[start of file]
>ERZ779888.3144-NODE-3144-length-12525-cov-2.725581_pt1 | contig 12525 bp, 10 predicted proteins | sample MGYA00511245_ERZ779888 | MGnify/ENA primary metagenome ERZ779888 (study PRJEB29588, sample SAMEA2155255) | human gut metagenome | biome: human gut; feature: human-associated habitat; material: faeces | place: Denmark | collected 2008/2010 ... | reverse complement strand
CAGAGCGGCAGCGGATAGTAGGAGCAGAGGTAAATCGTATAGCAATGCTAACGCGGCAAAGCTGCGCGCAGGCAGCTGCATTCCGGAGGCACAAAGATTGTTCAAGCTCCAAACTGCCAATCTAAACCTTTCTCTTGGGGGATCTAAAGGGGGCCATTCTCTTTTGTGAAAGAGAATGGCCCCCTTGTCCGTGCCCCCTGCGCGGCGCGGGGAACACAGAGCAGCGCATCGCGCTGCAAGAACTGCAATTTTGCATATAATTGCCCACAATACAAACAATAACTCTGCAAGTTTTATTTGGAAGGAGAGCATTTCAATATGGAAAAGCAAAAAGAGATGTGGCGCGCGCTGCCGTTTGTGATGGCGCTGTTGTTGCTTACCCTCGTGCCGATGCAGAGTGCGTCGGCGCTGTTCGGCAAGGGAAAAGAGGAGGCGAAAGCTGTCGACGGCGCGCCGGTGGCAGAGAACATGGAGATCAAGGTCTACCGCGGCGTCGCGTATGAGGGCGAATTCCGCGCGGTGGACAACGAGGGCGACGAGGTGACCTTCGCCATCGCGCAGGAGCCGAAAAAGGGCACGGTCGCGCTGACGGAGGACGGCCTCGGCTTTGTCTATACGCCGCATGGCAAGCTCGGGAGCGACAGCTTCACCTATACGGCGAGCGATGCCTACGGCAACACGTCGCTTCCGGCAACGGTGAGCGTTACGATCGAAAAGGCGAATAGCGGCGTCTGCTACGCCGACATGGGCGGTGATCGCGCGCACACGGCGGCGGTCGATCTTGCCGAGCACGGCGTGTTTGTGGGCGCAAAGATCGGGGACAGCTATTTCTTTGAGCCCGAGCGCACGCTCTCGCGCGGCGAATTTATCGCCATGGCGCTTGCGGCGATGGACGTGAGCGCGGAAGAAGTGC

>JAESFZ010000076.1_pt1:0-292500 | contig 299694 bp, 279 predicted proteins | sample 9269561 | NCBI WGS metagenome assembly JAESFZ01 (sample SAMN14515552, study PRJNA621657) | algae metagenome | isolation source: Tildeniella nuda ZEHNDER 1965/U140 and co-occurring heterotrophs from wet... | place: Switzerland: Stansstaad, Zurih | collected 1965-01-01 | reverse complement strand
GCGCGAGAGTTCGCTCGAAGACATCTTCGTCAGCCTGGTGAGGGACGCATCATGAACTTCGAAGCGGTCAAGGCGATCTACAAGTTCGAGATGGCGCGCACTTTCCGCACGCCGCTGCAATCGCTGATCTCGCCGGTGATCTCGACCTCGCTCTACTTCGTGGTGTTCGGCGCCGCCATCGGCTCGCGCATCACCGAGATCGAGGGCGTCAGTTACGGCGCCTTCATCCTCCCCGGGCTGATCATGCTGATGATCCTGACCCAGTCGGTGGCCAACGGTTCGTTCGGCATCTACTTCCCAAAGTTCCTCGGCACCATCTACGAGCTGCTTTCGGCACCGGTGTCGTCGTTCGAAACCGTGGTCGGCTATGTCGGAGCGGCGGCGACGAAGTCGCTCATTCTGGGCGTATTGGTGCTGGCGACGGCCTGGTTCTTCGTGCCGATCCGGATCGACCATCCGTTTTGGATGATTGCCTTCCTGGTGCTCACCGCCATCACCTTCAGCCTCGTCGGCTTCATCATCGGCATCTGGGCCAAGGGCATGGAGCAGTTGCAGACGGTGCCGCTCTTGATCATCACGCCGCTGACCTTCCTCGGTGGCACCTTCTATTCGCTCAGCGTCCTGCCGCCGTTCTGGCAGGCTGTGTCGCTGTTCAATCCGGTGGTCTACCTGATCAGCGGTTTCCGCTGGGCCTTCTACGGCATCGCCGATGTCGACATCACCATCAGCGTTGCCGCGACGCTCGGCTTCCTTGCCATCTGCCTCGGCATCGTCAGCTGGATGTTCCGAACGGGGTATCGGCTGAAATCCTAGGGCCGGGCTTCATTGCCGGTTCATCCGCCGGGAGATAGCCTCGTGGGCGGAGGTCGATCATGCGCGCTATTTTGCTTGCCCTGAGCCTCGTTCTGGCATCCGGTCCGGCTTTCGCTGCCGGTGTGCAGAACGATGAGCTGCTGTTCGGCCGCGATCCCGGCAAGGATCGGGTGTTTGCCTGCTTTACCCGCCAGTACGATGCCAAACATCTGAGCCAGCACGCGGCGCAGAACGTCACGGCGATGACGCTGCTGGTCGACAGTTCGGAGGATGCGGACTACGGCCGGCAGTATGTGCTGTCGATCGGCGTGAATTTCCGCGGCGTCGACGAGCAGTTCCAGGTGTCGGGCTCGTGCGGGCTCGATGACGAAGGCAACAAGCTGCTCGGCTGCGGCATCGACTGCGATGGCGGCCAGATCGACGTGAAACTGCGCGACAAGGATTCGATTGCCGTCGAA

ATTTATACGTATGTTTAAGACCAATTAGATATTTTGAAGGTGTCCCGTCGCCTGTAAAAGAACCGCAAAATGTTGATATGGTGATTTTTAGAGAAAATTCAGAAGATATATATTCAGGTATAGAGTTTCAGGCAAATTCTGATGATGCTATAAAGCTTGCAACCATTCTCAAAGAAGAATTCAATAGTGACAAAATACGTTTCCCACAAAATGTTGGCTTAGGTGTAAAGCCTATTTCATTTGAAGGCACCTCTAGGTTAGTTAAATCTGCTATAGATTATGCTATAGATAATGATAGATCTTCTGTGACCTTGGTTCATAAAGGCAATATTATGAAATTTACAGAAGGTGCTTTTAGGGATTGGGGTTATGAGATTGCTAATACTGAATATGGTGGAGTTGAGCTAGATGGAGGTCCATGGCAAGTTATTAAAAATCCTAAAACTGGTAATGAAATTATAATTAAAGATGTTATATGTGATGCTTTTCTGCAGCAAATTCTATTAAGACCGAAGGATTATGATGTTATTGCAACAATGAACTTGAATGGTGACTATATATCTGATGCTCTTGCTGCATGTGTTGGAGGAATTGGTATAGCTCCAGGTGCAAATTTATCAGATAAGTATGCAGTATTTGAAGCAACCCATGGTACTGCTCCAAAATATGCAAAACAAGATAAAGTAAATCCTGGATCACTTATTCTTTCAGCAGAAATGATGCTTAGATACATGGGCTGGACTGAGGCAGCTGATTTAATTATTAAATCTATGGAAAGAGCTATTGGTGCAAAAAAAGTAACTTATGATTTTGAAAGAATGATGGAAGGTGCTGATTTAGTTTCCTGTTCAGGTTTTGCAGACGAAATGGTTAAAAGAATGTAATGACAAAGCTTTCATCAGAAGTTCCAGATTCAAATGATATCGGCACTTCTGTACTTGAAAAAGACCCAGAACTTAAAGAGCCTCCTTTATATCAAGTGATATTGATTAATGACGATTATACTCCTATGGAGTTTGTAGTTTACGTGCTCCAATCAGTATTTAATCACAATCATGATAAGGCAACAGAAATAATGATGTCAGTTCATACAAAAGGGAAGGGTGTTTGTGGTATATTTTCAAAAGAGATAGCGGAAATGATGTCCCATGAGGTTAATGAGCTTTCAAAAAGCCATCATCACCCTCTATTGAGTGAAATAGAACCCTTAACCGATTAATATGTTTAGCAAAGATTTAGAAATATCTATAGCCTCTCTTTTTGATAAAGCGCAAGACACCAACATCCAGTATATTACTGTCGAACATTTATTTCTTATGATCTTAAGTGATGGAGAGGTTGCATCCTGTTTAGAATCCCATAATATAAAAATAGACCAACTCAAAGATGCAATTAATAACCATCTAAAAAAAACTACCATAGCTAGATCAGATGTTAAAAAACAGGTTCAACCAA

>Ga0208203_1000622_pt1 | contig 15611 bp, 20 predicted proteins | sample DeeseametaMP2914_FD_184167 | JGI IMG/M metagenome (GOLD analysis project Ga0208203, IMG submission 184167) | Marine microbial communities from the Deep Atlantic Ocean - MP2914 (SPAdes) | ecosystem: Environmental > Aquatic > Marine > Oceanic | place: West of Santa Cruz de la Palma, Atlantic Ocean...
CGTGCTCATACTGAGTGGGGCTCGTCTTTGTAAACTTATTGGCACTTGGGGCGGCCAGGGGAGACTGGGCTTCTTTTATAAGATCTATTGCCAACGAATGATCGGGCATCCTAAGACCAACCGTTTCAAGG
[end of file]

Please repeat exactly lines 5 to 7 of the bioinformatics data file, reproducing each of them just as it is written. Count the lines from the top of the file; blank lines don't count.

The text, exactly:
ATTTATACGTATGTTTAAGACCAATTAGATATTTTGAAGGTGTCCCGTCGCCTGTAAAAGAACCGCAAAATGTTGATATGGTGATTTTTAGAGAAAATTCAGAAGATATATATTCAGGTATAGAGTTTCAGGCAAATTCTGATGATGCTATAAAGCTTGCAACCATTCTCAAAGAAGAATTCAATAGTGACAAAATACGTTTCCCACAAAATGTTGGCTTAGGTGTAAAGCCTATTTCATTTGAAGGCACCTCTAGGTTAGTTAAATCTGCTATAGATTATGCTATAGATAATGATAGATCTTCTGTGACCTTGGTTCATAAAGGCAATATTATGAAATTTACAGAAGGTGCTTTTAGGGATTGGGGTTATGAGATTGCTAATACTGAATATGGTGGAGTTGAGCTAGATGGAGGTCCATGGCAAGTTATTAAAAATCCTAAAACTGGTAATGAAATTATAATTAAAGATGTTATATGTGATGCTTTTCTGCAGCAAATTCTATTAAGACCGAAGGATTATGATGTTATTGCAACAATGAACTTGAATGGTGACTATATATCTGATGCTCTTGCTGCATGTGTTGGAGGAATTGGTATAGCTCCAGGTGCAAATTTATCAGATAAGTATGCAGTATTTGAAGCAACCCATGGTACTGCTCCAAAATATGCAAAACAAGATAAAGTAAATCCTGGATCACTTATTCTTTCAGCAGAAATGATGCTTAGATACATGGGCTGGACTGAGGCAGCTGATTTAATTATTAAATCTATGGAAAGAGCTATTGGTGCAAAAAAAGTAACTTATGATTTTGAAAGAATGATGGAAGGTGCTGATTTAGTTTCCTGTTCAGGTTTTGCAGACGAAATGGTTAAAAGAATGTAATGACAAAGCTTTCATCAGAAGTTCCAGATTCAAATGATATCGGCACTTCTGTACTTGAAAAAGACCCAGAACTTAAAGAGCCTCCTTTATATCAAGTGATATTGATTAATGACGATTATACTCCTATGGAGTTTGTAGTTTACGTGCTCCAATCAGTATTTAATCACAATCATGATAAGGCAACAGAAATAATGATGTCAGTTCATACAAAAGGGAAGGGTGTTTGTGGTATATTTTCAAAAGAGATAGCGGAAATGATGTCCCATGAGGTTAATGAGCTTTCAAAAAGCCATCATCACCCTCTATTGAGTGAAATAGAACCCTTAACCGATTAATATGTTTAGCAAAGATTTAGAAATATCTATAGCCTCTCTTTTTGATAAAGCGCAAGACACCAACATCCAGTATATTACTGTCGAACATTTATTTCTTATGATCTTAAGTGATGGAGAGGTTGCATCCTGTTTAGAATCCCATAATATAAAAATAGACCAACTCAAAGATGCAATTAATAACCATCTAAAAAAAACTACCATAGCTAGATCAGATGTTAAAAAACAGGTTCAACCAA

>Ga0208203_1000622_pt1 | contig 15611 bp, 20 predicted proteins | sample DeeseametaMP2914_FD_184167 | JGI IMG/M metagenome (GOLD analysis project Ga0208203, IMG submission 184167) | Marine microbial communities from the Deep Atlantic Ocean - MP2914 (SPAdes) | ecosystem: Environmental > Aquatic > Marine > Oceanic | place: West of Santa Cruz de la Palma, Atlantic Ocean...
CGTGCTCATACTGAGTGGGGCTCGTCTTTGTAAACTTATTGGCACTTGGGGCGGCCAGGGGAGACTGGGCTTCTTTTATAAGATCTATTGCCAACGAATGATCGGGCATCCTAAGACCAACCGTTTCAAGG